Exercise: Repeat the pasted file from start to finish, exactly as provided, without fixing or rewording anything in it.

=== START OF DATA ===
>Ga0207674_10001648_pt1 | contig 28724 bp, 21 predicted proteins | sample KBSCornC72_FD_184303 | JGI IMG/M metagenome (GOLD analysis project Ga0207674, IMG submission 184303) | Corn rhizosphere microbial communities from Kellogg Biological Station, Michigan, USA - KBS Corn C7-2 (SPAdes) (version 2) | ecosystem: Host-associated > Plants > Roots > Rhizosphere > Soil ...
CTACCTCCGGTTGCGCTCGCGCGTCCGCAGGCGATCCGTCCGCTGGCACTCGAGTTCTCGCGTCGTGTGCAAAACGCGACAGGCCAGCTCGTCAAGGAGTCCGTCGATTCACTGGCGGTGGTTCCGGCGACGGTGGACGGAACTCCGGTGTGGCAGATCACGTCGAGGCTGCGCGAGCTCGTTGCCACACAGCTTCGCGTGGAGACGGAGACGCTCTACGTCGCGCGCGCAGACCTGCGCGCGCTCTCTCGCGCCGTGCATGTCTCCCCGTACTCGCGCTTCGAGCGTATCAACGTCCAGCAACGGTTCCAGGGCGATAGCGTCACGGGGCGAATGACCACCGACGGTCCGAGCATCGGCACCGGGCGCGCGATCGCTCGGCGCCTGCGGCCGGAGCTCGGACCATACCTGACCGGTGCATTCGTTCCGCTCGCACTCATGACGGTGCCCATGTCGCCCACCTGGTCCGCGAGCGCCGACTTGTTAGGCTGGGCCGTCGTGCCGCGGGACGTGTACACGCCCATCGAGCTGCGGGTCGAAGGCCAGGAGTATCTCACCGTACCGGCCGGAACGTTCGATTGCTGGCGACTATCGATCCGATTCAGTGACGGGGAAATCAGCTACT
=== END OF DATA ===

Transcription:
>Ga0207674_10001648_pt1 | contig 28724 bp, 21 predicted proteins | sample KBSCornC72_FD_184303 | JGI IMG/M metagenome (GOLD analysis project Ga0207674, IMG submission 184303) | Corn rhizosphere microbial communities from Kellogg Biological Station, Michigan, USA - KBS Corn C7-2 (SPAdes) (version 2) | ecosystem: Host-associated > Plants > Roots > Rhizosphere > Soil ...
CTACCTCCGGTTGCGCTCGCGCGTCCGCAGGCGATCCGTCCGCTGGCACTCGAGTTCTCGCGTCGTGTGCAAAACGCGACAGGCCAGCTCGTCAAGGAGTCCGTCGATTCACTGGCGGTGGTTCCGGCGACGGTGGACGGAACTCCGGTGTGGCAGATCACGTCGAGGCTGCGCGAGCTCGTTGCCACACAGCTTCGCGTGGAGACGGAGACGCTCTACGTCGCGCGCGCAGACCTGCGCGCGCTCTCTCGCGCCGTGCATGTCTCCCCGTACTCGCGCTTCGAGCGTATCAACGTCCAGCAACGGTTCCAGGGCGATAGCGTCACGGGGCGAATGACCACCGACGGTCCGAGCATCGGCACCGGGCGCGCGATCGCTCGGCGCCTGCGGCCGGAGCTCGGACCATACCTGACCGGTGCATTCGTTCCGCTCGCACTCATGACGGTGCCCATGTCGCCCACCTGGTCCGCGAGCGCCGACTTGTTAGGCTGGGCCGTCGTGCCGCGGGACGTGTACACGCCCATCGAGCTGCGGGTCGAAGGCCAGGAGTATCTCACCGTACCGGCCGGAACGTTCGATTGCTGGCGACTATCGATCCGATTCAGTGACGGGGAAATCAGCTACT